Our Search for Meaning

If only holiday happiness was delivered with the certainty of holiday gifts.

Contrary to the joy that the holidays invite, some of us become painfully aware of the incongruity between the ideals of love, kindness, and connection and the reality of strained family relations, stretched finances, and feelings of isolation. There is nothing like the holidays to reflect the discrepancy between what we wish for in life and what we get.

At such times it is useful to remember our power to choose the way we respond to life. I recently re-read Man’s Search for Meaning, the late Victor Frankl’s legendary account of his experience as a Nazi concentration camp inmate. His book is equally well-known for its exposition of logotherapy, Frankl’s meaning-driven method of psychotherapy that was infused by his experience.

During his years of internment, ending only when his camp was freed by the Allies, Frankl endured a daily struggle for survival. He was challenged to find courage, dignity, and generosity within himself, and to choose them over self interest and despair. In Frankl’s view, the fundamental feature of humanity is the capacity to make that choice. He wrote, “The way in which a man accepts his fate and all the suffering it entails, the way in which he takes up his cross, gives him ample opportunity – even under the most difficult circumstances – to add a deeper meaning to his life.”

Conversely, Frankl observed, “…in the bitter fight for self-preservation [a man] may forget his human dignity and become no more than an animal.” Many of his fellow prisoners, not unlike their captors, surrendered to the animal within themselves. Frankl admitted his own failings: “…I have to confess here that only too rarely had I the inner strength to make contact with my companions in suffering and that I must have missed many opportunities for doing so.”

In Frankl’s view, one of the prime determinants of thriving in life, along with recognizing the power to choose our responses to it, is the capacity to envision a future worth living. He writes of counseling two would-be suicides. In both cases, the patients declared that they had nothing more to expect from life. Frankl helped each of them to acknowledge and appreciate what life still expected from them. For the first man it was the child he adored. For the second it was his unfinished scientific work and writing.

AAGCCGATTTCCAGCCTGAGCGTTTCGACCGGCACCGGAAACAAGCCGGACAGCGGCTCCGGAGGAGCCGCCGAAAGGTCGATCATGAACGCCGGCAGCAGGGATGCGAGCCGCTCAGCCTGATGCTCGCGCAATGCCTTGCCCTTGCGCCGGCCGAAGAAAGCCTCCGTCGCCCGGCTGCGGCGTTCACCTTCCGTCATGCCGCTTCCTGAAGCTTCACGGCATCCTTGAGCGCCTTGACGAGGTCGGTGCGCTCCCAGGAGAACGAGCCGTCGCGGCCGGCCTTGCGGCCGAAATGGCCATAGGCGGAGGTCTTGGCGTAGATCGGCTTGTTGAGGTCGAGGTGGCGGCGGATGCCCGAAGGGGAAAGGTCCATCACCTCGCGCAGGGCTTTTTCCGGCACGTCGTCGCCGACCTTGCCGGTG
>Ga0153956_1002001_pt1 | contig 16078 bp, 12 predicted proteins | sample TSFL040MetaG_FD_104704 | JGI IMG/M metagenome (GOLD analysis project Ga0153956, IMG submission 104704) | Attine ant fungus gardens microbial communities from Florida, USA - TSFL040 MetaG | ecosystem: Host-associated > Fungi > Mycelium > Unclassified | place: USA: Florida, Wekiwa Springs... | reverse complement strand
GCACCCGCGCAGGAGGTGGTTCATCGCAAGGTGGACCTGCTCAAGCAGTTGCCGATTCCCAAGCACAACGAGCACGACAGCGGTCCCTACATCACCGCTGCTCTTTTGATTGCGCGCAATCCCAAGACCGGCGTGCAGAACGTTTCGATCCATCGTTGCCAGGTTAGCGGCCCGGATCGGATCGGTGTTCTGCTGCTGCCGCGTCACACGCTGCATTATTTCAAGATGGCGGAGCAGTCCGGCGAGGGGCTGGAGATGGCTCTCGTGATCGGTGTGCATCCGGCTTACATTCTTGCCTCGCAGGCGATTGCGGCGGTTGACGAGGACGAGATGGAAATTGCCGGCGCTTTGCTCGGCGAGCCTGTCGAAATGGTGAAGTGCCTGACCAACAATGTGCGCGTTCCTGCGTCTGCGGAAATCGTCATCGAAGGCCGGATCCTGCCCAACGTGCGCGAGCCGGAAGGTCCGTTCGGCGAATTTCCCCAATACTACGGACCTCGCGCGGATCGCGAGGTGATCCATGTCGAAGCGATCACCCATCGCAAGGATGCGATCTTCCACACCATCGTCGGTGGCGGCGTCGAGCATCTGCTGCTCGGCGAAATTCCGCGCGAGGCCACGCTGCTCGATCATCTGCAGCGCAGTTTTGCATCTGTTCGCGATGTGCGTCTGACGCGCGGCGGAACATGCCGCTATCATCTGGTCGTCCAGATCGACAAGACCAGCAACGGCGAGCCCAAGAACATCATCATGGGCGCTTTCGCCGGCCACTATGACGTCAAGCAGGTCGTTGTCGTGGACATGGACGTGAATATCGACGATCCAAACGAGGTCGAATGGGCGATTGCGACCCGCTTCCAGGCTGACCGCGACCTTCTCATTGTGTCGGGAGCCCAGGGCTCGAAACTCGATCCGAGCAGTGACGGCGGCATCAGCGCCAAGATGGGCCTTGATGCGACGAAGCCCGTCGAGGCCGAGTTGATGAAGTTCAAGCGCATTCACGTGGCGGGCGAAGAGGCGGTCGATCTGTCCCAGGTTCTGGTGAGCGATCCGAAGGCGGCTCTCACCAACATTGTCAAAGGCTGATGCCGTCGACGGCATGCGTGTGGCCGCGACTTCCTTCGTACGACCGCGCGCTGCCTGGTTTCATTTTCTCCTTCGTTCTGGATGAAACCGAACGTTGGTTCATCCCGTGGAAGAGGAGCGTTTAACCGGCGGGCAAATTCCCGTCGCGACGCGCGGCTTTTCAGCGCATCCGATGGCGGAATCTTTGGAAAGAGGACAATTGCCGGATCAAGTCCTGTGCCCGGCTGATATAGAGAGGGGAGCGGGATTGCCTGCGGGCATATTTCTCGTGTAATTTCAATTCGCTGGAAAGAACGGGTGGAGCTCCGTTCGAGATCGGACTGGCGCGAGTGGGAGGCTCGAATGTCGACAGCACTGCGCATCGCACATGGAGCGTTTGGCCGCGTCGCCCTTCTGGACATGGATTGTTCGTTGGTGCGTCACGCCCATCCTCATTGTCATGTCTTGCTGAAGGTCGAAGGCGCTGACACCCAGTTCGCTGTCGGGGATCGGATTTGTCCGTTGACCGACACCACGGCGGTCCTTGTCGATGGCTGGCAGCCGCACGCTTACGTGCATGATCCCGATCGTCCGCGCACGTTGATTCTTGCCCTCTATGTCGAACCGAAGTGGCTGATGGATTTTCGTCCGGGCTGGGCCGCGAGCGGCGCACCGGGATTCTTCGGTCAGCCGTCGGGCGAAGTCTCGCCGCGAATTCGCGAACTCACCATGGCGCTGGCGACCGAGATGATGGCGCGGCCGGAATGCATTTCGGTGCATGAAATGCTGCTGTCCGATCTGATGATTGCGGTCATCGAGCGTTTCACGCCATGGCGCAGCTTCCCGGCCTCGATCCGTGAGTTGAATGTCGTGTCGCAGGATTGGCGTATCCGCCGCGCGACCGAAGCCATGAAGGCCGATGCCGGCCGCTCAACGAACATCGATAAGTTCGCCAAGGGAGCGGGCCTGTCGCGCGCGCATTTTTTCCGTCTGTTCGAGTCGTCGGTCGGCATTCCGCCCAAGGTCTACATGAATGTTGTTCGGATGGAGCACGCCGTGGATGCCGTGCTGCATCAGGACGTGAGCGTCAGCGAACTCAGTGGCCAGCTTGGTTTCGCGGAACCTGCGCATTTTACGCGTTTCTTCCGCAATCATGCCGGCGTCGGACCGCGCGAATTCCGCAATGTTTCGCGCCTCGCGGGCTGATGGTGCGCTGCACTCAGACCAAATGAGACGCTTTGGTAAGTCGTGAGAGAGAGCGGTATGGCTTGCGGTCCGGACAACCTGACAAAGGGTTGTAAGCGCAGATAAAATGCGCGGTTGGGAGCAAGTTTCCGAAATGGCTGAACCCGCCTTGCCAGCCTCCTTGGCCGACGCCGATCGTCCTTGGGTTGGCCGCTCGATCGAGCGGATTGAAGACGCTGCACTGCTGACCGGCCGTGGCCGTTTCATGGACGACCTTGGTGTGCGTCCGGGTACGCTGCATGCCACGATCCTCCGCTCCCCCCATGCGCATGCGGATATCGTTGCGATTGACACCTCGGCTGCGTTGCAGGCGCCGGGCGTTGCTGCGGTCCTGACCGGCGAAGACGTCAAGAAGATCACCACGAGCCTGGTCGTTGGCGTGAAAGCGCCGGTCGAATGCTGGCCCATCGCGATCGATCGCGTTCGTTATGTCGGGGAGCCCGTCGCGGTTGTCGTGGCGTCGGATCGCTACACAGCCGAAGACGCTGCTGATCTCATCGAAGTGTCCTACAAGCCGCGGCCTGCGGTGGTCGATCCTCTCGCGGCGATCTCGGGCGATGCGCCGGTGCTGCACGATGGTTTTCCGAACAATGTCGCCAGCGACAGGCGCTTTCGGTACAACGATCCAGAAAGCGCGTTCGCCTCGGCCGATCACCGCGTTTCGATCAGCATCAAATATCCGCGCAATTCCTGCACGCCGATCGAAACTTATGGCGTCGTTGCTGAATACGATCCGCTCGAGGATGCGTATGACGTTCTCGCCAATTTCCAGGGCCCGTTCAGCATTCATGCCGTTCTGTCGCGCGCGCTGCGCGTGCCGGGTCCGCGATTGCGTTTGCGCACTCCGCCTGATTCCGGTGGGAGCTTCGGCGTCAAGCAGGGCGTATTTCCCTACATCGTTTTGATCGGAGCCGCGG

The idea of “what life expects from us” took root in my career counseling work several years ago when I observed that careers undertaken without the conscious intention to serve something greater than oneself were ultimately unfulfilling, not only for my clients but for those their work was intended to serve.

I first encountered the relationship between service and meaning in educator Parker Palmer’s idea that “true vocation joins self and service” and theologian Frederick Buechner’s definition of vocation as “the place where your deep gladness and the world’s deep hunger meet.” More recently, in an open letter to his daughters, President Barack Obama wrote, “It’s only when you hitch your wagon to something larger than yourself that you realize your true potential.” It was this line of thought that led me from a 25-year career in organizational work to an “early-out” retirement so that I could find that place where mydeep gladness meets the world’s deep hunger – counseling. Paraphrasing Frankl, I find meaning in my life by helping others find theirs.

This year, if my clients’ winter gremlins surface and they’re left wondering if their faith in a divine, loving presence should be trusted, I will refer back to my now dog-eared copy of Man’s Search for Meaning to remind them, and myself, that our ability to choose life “in spite of everything,” to practice keeping our hearts open to our loved ones, and to serve life, may be the ultimate holiday blessing.